Summing an infinite series

1. Apr 18, 2016

spaghetti3451

1. The problem statement, all variables and given/known data

Show that $\sum_{n=1}^{\infty}\frac{1}{n^{4}}=\frac{\pi^{4}}{90}$.

2. Relevant equations

3. The attempt at a solution

$\frac{1}{n^{4}} = \frac{1}{1^{4}} + \frac{1}{2^{4}} + \frac{1}{3^{4}} + \dots$.

Do I now factorise?

2. Apr 18, 2016

Fightfish

No, I'm pretty sure there's no way to directly perform the summation in this form.

You can either make use of the integral form of the Riemann zeta function or a neat trick using Fourier series (Parseval's theorem).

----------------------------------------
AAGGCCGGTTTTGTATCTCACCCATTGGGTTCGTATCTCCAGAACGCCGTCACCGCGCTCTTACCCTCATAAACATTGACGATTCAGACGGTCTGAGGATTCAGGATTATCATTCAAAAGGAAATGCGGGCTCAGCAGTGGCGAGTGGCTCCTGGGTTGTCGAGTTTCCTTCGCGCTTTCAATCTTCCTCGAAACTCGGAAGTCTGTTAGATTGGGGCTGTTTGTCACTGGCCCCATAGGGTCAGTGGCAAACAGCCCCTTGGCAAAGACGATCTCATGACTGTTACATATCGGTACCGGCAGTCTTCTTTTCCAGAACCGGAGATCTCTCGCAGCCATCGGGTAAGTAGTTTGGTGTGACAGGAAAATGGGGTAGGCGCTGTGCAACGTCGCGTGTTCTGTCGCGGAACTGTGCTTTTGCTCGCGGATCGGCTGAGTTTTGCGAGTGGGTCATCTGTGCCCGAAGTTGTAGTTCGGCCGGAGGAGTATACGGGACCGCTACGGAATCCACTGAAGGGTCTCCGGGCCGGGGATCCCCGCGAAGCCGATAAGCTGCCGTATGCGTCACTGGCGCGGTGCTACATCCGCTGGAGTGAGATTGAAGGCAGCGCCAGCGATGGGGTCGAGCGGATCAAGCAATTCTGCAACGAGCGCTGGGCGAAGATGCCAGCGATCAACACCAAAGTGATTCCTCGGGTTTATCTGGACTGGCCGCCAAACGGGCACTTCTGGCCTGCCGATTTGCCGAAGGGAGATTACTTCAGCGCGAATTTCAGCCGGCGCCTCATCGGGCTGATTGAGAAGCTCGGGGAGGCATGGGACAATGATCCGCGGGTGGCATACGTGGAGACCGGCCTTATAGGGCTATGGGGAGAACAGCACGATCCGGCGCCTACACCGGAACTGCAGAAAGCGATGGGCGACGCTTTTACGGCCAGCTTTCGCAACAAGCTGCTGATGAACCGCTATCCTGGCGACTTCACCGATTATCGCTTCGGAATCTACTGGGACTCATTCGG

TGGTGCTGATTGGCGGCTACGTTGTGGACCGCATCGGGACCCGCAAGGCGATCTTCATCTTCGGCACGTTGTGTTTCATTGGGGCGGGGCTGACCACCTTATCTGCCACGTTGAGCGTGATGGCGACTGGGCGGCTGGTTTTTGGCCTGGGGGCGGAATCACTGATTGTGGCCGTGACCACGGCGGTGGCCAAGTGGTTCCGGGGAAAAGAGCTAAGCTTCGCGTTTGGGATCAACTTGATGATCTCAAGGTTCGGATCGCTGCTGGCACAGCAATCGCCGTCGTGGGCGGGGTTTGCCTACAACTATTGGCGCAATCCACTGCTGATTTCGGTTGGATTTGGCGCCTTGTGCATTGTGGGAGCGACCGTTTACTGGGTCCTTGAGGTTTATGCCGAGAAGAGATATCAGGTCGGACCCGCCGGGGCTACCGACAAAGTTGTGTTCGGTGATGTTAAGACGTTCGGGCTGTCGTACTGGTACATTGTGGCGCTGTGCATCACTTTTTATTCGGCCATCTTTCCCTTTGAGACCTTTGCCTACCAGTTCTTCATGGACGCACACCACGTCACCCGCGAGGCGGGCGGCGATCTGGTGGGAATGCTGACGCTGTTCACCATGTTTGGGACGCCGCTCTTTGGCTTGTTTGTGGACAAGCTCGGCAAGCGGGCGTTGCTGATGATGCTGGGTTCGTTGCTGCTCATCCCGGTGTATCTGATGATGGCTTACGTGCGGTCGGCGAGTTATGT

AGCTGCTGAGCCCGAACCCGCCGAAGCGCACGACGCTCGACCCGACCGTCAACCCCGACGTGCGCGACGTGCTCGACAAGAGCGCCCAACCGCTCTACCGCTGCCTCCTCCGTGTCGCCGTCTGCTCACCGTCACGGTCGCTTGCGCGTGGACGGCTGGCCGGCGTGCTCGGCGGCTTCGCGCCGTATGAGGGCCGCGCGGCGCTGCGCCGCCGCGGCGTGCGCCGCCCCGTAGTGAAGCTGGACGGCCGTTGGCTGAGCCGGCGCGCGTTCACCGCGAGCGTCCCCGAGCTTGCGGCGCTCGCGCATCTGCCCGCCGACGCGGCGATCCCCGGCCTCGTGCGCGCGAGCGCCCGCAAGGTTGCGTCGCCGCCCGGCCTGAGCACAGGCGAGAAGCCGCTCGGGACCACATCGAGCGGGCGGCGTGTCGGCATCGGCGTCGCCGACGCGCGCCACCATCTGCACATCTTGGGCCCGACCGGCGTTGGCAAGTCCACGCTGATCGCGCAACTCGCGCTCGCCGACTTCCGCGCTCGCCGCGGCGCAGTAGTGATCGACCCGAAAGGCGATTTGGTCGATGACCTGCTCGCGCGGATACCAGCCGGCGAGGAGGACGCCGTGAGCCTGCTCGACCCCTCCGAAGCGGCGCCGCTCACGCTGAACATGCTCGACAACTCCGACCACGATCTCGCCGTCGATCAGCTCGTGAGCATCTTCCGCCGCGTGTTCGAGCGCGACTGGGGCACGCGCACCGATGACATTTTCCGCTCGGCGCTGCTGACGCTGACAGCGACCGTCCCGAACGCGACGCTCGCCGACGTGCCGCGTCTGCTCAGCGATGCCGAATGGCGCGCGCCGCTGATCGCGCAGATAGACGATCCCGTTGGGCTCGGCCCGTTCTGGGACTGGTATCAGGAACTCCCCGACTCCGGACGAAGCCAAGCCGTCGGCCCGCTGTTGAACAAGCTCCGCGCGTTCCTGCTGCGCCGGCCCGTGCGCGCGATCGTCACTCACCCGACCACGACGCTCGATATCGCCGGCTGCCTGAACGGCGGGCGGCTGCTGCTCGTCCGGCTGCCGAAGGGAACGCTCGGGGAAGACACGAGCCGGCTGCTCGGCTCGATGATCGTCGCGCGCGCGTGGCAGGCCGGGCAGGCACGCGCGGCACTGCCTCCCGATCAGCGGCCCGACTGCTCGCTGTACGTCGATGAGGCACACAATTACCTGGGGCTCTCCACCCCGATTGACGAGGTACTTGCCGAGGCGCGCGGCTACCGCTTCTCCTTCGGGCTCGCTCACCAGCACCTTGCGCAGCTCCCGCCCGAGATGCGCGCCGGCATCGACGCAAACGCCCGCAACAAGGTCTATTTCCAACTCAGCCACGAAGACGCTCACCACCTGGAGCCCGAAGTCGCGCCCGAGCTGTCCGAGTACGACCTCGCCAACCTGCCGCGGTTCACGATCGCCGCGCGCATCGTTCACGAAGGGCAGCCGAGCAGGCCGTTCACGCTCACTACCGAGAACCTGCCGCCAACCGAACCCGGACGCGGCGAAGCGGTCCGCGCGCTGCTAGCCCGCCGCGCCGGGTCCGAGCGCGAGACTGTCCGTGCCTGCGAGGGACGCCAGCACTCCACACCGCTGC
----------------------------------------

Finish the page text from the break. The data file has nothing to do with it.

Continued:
3. Apr 18, 2016

Ray Vickson

$$\frac{1}{n^{4}} = \frac{1}{1^{4}} + \frac{1}{2^{4}} + \frac{1}{3^{4}} + \dots$$
is wrong. The only time it could be correct is if $n = 1$ and you include only one term on the right-hand-side.

The solution to your problem cannot involve just pre-calculus methods, but instead, very likey involves advanced methods in calculus that use matrrial beyond that found in first or second courses in calculus.

4. Apr 18, 2016

spaghetti3451

A typo!

5. Apr 18, 2016

Ray Vickson

OK, but the rest of my answer applies unchanged.

Last edited by a moderator: Apr 19, 2016